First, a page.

When it comes to revenge, no other topic inspires the level of hackneyed simplification as regards how two quintessential quotes get misused. “Revenge is a dish best served cold.” Or its preferred variation among the highbrow intelligentsia, “Revenge is a dish people of class eat cold.” Confucian’s more misunderstood quote is equally overused but holds within an overlooked meaning. “Before embarking on a journey of revenge, dig two graves.” No where else are the flag-bearing mantras as cringeworthy as with revenge but that goes without saying for a path less trod. In its defense, the latter example is not content with merely restricting the act to just its outcome. It stretches the scope to the series of events likely to cascade from a would be avenger’s choice. Basically, revenge is a Pandora’s box of counter-restitution. A portal to the endless questions to answer for at the end of the rabbit hole, if you will. For the previous quote, I’d always saw its author insinuating eating fancy delicacy, a luxury unaffordable to common folk, which where the people of class exclusiveness comes in. Or cold pizza the following morning, something common folk regularly indulge in. Which may explain the omission in the shorthand version. Either way, as vengeful fantasy is as universal an impulse as lust, the one glaring omission from Maslow’s hierarchy, I’ve come to understand the quote to mean that just like fine wine needs time to age, only a connoisseur would know when to uncork. And though hardly the perfect summation, it gets one thing right… revenge is not something haphazardly undertaken. Despite it being the soliloquy of the hand. This isn’t to say there is a certain level of craftsmanship to uphold, vis-a-vis winemaking, merely the due diligence to maintain your preservation in the end. The right vintage for the occasion? The right moment to strike. What murder kit to use. The cat and mouse aspect of the chase. These go into the process that by the time you’ve mapped it all out, you’ll probably have to reheat the oven, and rekindle the bloodlust. So there is some method to the madness. Personally, I subscribe to the Machiavellian school of thought which, considering its rogue leanings as a governing policy, has no practical relevance to vigilant justice and individual application. So make what you want of your payback, is my disclaimer. Now, Blue Ruin.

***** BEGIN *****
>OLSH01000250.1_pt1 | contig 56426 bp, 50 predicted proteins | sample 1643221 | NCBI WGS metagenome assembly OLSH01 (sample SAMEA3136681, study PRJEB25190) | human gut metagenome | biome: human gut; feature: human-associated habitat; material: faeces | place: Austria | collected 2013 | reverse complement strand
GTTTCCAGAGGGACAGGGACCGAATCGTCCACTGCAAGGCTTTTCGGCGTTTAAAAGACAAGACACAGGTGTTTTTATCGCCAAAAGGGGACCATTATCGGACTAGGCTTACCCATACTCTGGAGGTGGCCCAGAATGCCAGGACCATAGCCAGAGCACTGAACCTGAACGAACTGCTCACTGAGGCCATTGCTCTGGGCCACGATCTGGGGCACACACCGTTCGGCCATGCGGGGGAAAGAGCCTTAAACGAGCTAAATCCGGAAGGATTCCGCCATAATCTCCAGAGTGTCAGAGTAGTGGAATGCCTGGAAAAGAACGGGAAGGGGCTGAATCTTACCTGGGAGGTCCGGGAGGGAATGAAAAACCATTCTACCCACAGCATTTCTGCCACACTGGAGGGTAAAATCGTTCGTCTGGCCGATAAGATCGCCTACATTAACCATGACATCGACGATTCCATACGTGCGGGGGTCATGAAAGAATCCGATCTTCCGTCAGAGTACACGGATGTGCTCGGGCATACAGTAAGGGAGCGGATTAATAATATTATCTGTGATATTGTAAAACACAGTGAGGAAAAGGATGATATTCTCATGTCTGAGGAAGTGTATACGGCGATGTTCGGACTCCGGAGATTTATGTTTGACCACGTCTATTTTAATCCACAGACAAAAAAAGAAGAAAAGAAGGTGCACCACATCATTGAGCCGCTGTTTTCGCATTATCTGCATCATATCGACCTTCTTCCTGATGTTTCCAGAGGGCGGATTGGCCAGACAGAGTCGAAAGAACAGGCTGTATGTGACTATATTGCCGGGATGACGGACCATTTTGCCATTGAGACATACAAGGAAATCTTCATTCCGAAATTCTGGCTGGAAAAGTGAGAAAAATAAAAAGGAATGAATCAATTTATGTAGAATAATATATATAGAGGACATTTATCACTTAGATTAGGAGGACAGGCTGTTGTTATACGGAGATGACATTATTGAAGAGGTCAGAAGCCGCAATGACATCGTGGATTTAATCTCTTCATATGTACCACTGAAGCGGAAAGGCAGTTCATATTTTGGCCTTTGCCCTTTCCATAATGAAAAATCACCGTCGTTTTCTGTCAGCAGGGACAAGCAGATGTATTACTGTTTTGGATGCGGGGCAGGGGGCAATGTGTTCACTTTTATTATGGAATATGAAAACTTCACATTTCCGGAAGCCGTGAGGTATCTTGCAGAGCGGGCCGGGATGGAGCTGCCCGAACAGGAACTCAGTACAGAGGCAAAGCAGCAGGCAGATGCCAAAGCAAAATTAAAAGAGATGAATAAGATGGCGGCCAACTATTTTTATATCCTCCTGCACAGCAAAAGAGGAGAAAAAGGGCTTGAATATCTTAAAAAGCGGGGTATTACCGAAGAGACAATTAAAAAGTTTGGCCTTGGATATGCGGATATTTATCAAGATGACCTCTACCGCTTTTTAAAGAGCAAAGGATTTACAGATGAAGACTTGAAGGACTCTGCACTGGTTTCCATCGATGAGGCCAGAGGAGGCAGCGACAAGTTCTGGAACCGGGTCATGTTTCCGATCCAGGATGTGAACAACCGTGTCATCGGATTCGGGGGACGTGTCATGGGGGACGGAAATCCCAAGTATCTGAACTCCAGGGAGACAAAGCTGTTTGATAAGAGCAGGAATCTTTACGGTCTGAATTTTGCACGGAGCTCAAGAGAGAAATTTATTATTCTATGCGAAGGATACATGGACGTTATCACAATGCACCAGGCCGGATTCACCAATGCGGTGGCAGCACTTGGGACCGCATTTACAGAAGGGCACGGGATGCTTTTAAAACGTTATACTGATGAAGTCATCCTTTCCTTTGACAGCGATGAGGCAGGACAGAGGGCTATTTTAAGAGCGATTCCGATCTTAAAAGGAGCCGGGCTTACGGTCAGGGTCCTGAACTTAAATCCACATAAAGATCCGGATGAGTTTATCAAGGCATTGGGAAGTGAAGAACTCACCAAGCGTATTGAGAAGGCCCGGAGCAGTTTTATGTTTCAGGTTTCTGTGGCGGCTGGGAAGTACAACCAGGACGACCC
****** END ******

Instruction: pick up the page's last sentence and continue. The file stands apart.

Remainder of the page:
Though not an out-and-out squatter, Dwight lives out of his beat up blue Bonneville. Legally speaking he is. And though his vehicle sits not on four blocks, but on an unoccupied piece of Government of Maryland land by the shore, it is not his preferred mode of transportation. When we first see him he scampers and scurries out of an empty home, just as its owners, and the antithesis of his current self, return. He does keep a charged battery handy but unplugged, making the vehicle solely his preferred place of residence. Shelter and refuge from the elements. Inside, he keeps a flashlight and reads at night. He even stows a portable stove yet is never above edible leftovers. I guess hobos also like to eat out every once in a while. And for money, he collects cans and bottles to recycle en masse — meager returns meaning his is a low key, low maintenance existence. But that’s all fine because in spite of the shaggy mane and unkempt attire, he’s no addict. You see, Dwight is on a self-imposed exile the motives behind which are left ambiguous in parts, and only partly explained through clever exposition over the course of this visually striking piece. It is never implied just how long he’s been slumming it as the dreaded flashback scenes are dropped entirely from director Saulnier’s repertoire. In their stead are the aforementioned exposition and a cryptic, referential treatment of the past in dialogue. But two events help build the vaguest of time frames: the concluding of an old nemesis’ prison sentence, and; a remark about how much his niece and nephew have grown. We’re getting too ahead of ourselves.. Dwight’s profile is relatively below the radar until the cops decide to come aknocking. Except instead of citation papers in hand, this cop had some bad news. News she’d prefer he was with someone he knows when he first hears. Because of present lifestyles choices, that leaves only her.